Vegas has allowed relatively few shots by comparison. Lehner has only faced about 300 shots to Khudobin’s almost 450 shots. Shea Theodore and Alec Martinez have been leading the charge to protect the netminder. Shea Theodore has literally set the example by leading the team in blocked shots and shots on goal during this playoff run. Watching him alone is inspiring as he commits his entire body to every single play. Pair that with a defensive core just generally out skating opponents and Dallas is done.
The Fancy Part: The Offense
Vegas started strong and won all three games in the round robin. They did that because they scored 4+ goals every game. They continued that trend of high scoring throughout most of the Blackhawks series. And then they sat for a while waiting for the next round. Vancouver was able to hold off the Vegas scoring just a little bit, enough to force a game seven.
It actually does not bode well for Vegas that Shea Theodore is the second highest scorer on the team from the blue line. They need to wake up the scoring from usual leaders like Karlsson and Stasny if they want to out score they hungry Dallas squad. Vegas’s trick is speed and precision. They favor crisp, long passes and constantly moving the puck from man to man. It is impressive to watch but can get shut down with a few linch pins. Speed can only hold off force for so long.
Dallas is scoring by crashing the net. It’s a very simple, hardworking style of hockey. Joe Pavelski is committing his body to crashing the net often and forcefully, digging goals out with rebounds and strength. Every team has had him in their goalie’s face and that has resulted in a team leading 8 goals and a hat trick. He’s also been a physical force that ends up in the penalty box but the intimidation has positive effects. Radulov is also showing up with three game-winning goals and hat trick of his own. They will dump, chase and ruin your night fast. And after young Joel Kiviranta came out of no where with a hat trick to win game 7, we know they have depth.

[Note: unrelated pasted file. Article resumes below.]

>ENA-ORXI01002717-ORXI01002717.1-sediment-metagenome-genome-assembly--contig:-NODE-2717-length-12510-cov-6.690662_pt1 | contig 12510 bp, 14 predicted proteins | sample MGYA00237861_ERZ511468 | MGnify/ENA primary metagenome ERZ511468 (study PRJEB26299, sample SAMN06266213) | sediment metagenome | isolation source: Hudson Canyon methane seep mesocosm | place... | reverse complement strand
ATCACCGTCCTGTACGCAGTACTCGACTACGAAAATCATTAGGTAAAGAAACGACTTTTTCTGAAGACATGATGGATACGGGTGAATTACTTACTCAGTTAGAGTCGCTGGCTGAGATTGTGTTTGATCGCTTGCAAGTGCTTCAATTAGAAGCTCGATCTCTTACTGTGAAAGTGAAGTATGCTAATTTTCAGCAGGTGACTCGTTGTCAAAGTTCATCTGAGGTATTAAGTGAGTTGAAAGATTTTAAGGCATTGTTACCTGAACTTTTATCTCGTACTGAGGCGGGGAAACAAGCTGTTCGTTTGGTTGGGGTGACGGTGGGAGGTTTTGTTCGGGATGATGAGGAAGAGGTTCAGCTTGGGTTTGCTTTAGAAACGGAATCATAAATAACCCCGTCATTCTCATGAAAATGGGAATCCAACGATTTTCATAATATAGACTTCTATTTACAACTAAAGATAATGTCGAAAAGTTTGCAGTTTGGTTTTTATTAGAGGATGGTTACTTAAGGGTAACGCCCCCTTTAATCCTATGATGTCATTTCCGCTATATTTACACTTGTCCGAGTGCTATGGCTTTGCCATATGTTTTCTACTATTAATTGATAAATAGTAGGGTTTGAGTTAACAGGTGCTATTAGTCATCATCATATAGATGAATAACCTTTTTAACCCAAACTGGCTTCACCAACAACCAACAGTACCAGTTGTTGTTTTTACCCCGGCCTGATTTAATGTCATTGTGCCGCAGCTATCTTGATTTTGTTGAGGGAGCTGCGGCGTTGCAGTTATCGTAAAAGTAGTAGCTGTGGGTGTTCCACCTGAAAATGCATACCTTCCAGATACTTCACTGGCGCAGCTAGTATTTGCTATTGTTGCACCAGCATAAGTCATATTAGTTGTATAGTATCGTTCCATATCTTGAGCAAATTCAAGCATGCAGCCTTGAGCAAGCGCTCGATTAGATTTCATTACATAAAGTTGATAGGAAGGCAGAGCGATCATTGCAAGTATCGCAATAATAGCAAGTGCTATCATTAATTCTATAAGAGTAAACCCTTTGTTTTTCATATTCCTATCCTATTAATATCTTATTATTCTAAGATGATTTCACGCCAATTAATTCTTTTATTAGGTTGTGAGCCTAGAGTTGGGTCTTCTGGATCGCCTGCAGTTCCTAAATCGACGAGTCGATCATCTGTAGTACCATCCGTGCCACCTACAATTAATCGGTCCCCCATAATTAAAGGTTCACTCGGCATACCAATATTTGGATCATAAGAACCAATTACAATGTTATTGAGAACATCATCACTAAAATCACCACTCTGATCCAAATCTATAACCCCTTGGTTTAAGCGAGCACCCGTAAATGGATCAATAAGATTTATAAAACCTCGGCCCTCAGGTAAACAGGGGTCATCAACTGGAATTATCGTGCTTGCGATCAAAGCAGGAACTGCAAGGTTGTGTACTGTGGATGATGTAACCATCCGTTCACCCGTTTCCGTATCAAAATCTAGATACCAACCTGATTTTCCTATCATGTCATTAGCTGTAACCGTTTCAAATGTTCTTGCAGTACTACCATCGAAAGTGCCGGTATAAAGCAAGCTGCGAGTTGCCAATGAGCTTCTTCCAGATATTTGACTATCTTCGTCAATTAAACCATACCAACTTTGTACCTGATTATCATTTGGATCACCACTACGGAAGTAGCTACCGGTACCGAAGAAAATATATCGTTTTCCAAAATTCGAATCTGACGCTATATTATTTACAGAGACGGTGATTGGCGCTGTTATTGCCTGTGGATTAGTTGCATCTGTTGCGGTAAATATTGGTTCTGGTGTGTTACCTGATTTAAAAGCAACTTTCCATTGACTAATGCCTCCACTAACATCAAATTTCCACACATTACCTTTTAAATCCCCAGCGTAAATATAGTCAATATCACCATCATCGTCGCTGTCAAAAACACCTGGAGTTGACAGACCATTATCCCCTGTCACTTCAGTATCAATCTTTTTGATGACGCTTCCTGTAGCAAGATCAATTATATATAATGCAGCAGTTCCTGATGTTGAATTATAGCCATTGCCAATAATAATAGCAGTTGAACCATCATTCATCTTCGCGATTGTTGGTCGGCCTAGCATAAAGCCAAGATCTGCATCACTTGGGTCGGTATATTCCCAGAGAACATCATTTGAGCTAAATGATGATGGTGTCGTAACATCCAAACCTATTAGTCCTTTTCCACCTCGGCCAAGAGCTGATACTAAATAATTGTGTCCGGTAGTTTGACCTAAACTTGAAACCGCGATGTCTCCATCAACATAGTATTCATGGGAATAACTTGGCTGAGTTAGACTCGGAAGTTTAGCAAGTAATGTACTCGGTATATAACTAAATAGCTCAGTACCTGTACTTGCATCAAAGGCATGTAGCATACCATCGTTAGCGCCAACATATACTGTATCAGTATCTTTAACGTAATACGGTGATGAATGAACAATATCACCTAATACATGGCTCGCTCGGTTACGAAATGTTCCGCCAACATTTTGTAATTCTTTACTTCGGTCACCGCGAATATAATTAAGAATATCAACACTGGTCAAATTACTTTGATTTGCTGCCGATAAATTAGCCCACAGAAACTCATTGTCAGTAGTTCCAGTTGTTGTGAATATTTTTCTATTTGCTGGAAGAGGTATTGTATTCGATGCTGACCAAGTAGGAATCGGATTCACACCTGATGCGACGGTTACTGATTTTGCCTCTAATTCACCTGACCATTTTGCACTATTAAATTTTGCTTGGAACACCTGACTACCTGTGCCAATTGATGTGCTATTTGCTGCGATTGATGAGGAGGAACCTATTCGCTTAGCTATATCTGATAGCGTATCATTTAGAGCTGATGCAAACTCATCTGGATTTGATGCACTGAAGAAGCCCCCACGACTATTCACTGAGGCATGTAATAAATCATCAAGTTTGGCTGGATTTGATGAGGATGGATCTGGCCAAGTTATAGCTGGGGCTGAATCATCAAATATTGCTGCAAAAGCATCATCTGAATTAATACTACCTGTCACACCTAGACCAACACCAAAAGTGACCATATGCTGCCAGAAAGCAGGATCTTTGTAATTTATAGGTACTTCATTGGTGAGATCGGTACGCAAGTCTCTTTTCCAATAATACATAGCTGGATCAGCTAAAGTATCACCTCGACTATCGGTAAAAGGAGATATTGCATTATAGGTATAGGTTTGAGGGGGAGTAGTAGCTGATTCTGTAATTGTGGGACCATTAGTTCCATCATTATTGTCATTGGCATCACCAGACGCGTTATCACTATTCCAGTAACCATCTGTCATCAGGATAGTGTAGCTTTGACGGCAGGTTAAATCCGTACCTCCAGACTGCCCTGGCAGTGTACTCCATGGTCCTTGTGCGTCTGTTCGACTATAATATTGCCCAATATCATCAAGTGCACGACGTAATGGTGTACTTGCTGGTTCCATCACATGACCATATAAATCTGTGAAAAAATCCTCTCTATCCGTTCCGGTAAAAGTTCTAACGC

The bottom line: I am calling Vegas to take it home.
The offensive play will be exciting in this series. Both teams can score a lot. Both teams are forcing their opponents to make mistakes by what they do best. Vegas can out skate anyone and Dallas will crash every body for a little edge. Where this series will be won and lost is in the penalty box and the goaltending, both of which Vegas has the edge in. Dallas is taking more penalties and more of their leading players are the ones taking those penalties. Vegas’s strong men like Cousins and Reaves are using their bodies to take control and keeping that control. Reaves is suspended for a game, but he will come back hungry to stand up to Dallas. Lehner can stop more and Vegas will shoot a lot of fancy shots. I see Dallas going down.
- / 23 hours ago